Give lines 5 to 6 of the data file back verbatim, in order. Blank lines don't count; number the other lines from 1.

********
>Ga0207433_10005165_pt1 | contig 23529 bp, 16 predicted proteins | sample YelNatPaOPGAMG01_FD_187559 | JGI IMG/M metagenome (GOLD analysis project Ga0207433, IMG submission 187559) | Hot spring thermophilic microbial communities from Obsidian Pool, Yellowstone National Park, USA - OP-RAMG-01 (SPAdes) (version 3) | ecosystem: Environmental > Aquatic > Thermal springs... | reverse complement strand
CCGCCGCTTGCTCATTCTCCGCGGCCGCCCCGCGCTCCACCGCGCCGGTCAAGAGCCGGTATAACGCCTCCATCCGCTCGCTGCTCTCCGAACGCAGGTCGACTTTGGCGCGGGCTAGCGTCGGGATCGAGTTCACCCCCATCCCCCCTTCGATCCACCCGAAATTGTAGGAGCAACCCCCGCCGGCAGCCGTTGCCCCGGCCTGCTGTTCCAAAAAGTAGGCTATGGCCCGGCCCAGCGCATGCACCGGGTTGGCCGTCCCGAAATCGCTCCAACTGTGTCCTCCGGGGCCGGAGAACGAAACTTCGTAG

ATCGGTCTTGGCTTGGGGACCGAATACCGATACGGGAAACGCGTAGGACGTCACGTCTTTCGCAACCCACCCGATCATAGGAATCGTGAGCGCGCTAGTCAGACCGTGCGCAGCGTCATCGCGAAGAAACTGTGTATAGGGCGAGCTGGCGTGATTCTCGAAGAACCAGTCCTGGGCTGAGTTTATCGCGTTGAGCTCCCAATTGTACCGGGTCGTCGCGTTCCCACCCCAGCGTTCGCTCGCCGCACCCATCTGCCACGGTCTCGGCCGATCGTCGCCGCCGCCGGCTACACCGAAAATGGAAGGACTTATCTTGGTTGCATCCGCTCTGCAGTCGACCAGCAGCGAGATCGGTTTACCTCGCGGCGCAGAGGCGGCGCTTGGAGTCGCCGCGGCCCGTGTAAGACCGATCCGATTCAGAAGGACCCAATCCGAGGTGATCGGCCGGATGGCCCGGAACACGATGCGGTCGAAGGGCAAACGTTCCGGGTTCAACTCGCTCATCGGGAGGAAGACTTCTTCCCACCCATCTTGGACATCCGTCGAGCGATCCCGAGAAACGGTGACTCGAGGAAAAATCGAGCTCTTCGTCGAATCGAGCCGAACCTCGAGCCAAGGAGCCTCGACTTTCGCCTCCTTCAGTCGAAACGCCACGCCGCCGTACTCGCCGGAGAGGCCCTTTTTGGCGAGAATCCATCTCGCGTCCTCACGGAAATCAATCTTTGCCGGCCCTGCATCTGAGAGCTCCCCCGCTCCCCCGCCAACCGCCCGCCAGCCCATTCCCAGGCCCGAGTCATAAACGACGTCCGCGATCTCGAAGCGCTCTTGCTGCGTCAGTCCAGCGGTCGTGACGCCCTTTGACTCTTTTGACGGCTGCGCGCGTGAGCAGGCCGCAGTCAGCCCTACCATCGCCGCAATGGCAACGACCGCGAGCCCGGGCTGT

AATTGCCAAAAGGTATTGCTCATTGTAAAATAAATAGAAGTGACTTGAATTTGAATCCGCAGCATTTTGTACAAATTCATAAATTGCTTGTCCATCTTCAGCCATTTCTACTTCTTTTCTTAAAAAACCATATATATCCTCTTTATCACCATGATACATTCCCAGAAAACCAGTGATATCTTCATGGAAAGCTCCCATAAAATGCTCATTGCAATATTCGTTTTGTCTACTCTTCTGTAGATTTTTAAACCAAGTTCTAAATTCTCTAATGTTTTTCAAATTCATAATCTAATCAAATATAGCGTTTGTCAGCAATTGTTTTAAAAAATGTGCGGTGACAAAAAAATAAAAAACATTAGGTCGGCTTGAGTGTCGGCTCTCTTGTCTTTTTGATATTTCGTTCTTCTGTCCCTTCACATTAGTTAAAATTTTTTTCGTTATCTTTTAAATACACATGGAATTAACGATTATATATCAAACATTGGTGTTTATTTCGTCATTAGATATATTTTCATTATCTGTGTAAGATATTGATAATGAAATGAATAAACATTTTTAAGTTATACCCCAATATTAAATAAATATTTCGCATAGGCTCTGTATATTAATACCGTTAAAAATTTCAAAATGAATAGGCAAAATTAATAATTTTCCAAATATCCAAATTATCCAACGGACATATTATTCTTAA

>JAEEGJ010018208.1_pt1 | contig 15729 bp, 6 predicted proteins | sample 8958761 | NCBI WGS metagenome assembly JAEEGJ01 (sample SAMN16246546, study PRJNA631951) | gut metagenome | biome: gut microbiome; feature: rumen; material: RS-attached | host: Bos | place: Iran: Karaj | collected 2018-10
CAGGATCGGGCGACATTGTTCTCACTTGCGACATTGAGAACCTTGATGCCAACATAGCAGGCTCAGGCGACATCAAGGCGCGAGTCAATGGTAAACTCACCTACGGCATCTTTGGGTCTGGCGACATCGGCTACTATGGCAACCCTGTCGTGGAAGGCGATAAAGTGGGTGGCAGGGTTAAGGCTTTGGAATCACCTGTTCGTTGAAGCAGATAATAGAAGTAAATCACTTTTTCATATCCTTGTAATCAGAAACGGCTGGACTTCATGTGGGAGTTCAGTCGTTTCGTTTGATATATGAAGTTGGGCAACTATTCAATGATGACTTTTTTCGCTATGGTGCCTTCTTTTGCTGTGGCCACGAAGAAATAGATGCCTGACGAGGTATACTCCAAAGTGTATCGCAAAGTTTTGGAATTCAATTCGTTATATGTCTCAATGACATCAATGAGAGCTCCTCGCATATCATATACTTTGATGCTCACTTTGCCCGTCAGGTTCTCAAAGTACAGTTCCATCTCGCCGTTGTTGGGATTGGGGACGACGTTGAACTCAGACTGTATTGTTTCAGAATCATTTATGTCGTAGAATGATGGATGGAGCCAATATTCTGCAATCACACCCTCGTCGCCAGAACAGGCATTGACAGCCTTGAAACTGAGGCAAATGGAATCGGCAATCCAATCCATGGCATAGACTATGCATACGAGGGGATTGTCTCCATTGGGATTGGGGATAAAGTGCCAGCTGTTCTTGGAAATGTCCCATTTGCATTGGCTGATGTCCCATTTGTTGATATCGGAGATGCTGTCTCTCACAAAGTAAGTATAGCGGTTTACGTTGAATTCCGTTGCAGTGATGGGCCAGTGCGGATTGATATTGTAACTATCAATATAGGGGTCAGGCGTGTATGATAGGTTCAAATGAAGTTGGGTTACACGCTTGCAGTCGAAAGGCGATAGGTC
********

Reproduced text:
>JAEEGJ010018208.1_pt1 | contig 15729 bp, 6 predicted proteins | sample 8958761 | NCBI WGS metagenome assembly JAEEGJ01 (sample SAMN16246546, study PRJNA631951) | gut metagenome | biome: gut microbiome; feature: rumen; material: RS-attached | host: Bos | place: Iran: Karaj | collected 2018-10
CAGGATCGGGCGACATTGTTCTCACTTGCGACATTGAGAACCTTGATGCCAACATAGCAGGCTCAGGCGACATCAAGGCGCGAGTCAATGGTAAACTCACCTACGGCATCTTTGGGTCTGGCGACATCGGCTACTATGGCAACCCTGTCGTGGAAGGCGATAAAGTGGGTGGCAGGGTTAAGGCTTTGGAATCACCTGTTCGTTGAAGCAGATAATAGAAGTAAATCACTTTTTCATATCCTTGTAATCAGAAACGGCTGGACTTCATGTGGGAGTTCAGTCGTTTCGTTTGATATATGAAGTTGGGCAACTATTCAATGATGACTTTTTTCGCTATGGTGCCTTCTTTTGCTGTGGCCACGAAGAAATAGATGCCTGACGAGGTATACTCCAAAGTGTATCGCAAAGTTTTGGAATTCAATTCGTTATATGTCTCAATGACATCAATGAGAGCTCCTCGCATATCATATACTTTGATGCTCACTTTGCCCGTCAGGTTCTCAAAGTACAGTTCCATCTCGCCGTTGTTGGGATTGGGGACGACGTTGAACTCAGACTGTATTGTTTCAGAATCATTTATGTCGTAGAATGATGGATGGAGCCAATATTCTGCAATCACACCCTCGTCGCCAGAACAGGCATTGACAGCCTTGAAACTGAGGCAAATGGAATCGGCAATCCAATCCATGGCATAGACTATGCATACGAGGGGATTGTCTCCATTGGGATTGGGGATAAAGTGCCAGCTGTTCTTGGAAATGTCCCATTTGCATTGGCTGATGTCCCATTTGTTGATATCGGAGATGCTGTCTCTCACAAAGTAAGTATAGCGGTTTACGTTGAATTCCGTTGCAGTGATGGGCCAGTGCGGATTGATATTGTAACTATCAATATAGGGGTCAGGCGTGTATGATAGGTTCAAATGAAGTTGGGTTACACGCTTGCAGTCGAAAGGCGATAGGTC